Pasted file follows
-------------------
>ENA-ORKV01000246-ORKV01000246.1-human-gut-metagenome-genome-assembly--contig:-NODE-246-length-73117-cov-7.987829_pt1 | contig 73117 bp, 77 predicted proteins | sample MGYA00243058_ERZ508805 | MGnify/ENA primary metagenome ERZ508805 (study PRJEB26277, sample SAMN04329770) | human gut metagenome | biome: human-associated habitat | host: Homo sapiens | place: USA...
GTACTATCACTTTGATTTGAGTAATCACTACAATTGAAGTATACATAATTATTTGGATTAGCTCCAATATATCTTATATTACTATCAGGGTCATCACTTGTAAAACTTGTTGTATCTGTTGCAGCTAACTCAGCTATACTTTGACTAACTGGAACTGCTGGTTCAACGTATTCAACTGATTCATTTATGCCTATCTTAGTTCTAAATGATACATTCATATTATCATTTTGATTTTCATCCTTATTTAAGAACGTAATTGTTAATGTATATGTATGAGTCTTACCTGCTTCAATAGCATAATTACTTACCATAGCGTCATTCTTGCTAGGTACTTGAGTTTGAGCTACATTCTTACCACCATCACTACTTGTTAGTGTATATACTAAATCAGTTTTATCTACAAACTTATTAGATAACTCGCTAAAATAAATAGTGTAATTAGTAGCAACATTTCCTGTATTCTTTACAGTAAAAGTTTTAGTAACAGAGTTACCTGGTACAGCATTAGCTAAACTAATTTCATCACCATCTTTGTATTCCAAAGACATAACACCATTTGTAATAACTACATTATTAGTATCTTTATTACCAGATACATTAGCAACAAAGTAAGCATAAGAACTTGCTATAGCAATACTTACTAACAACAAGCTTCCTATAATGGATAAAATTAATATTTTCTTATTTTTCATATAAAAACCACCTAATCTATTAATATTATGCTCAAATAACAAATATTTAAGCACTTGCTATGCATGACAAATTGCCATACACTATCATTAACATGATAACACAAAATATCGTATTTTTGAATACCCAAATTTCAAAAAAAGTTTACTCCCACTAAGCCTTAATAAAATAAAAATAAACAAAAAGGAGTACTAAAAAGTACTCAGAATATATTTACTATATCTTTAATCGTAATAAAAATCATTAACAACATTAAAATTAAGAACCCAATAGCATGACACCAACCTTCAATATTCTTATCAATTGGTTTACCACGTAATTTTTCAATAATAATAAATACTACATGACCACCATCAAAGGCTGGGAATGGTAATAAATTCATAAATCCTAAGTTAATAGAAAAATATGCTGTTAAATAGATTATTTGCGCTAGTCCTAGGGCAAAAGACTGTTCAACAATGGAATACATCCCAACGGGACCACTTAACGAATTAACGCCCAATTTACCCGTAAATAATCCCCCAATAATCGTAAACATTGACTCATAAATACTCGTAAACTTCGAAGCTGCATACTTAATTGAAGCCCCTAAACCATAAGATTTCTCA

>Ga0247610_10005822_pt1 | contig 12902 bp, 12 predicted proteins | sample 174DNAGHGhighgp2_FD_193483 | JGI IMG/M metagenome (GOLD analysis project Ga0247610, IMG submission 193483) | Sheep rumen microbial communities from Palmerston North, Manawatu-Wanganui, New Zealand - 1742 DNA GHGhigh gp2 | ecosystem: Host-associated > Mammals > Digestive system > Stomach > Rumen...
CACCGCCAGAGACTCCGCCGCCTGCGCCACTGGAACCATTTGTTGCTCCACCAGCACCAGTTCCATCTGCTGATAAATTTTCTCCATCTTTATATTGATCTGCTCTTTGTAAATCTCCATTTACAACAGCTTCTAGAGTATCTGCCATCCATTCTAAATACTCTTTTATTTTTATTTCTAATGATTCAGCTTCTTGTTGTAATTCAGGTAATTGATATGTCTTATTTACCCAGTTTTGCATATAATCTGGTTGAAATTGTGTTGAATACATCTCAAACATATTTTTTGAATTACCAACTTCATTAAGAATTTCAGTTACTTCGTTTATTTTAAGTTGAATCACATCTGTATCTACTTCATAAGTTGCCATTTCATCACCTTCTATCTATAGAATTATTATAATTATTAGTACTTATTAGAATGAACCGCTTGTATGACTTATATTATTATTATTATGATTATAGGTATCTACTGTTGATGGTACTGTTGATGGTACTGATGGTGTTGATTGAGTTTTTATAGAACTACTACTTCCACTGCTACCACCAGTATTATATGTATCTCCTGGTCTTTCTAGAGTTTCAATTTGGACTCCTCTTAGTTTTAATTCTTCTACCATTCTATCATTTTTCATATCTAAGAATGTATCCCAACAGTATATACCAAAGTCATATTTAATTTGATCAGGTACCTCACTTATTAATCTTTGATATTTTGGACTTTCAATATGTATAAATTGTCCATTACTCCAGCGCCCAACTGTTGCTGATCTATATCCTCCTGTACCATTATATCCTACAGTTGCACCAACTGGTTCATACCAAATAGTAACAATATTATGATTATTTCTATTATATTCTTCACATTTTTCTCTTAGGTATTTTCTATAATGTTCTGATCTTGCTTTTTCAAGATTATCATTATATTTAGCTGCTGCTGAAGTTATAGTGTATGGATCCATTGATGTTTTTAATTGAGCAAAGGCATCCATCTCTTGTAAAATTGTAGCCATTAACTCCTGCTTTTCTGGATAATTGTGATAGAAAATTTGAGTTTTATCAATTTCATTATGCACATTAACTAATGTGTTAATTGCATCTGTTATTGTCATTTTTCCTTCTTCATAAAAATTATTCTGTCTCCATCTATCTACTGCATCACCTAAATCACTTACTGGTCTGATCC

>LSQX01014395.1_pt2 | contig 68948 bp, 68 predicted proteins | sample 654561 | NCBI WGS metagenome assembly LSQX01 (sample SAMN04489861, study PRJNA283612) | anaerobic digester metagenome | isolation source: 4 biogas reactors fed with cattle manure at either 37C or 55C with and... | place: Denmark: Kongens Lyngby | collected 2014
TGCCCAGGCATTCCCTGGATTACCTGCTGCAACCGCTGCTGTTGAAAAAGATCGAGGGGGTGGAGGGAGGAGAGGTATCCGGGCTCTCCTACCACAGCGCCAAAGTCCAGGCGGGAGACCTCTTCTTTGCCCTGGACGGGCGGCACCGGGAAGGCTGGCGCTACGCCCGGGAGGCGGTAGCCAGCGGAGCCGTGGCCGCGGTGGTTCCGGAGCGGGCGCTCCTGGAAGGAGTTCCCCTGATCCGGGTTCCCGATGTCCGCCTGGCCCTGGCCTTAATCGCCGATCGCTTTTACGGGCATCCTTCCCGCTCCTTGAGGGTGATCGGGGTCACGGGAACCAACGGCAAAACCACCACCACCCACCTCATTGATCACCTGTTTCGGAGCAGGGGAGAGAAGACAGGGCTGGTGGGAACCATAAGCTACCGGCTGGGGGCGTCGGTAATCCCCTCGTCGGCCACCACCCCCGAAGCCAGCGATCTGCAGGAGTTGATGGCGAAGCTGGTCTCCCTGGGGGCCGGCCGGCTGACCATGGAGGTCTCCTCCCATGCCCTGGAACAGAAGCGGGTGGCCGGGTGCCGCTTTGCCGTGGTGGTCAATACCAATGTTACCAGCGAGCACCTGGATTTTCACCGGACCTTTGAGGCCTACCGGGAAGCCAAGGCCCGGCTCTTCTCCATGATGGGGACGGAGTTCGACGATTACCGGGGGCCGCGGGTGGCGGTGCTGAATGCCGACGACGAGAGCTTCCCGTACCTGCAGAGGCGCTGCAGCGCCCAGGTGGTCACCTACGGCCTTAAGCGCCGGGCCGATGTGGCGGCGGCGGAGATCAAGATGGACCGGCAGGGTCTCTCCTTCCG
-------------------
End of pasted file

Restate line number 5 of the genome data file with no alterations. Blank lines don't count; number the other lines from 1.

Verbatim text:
>LSQX01014395.1_pt2 | contig 68948 bp, 68 predicted proteins | sample 654561 | NCBI WGS metagenome assembly LSQX01 (sample SAMN04489861, study PRJNA283612) | anaerobic digester metagenome | isolation source: 4 biogas reactors fed with cattle manure at either 37C or 55C with and... | place: Denmark: Kongens Lyngby | collected 2014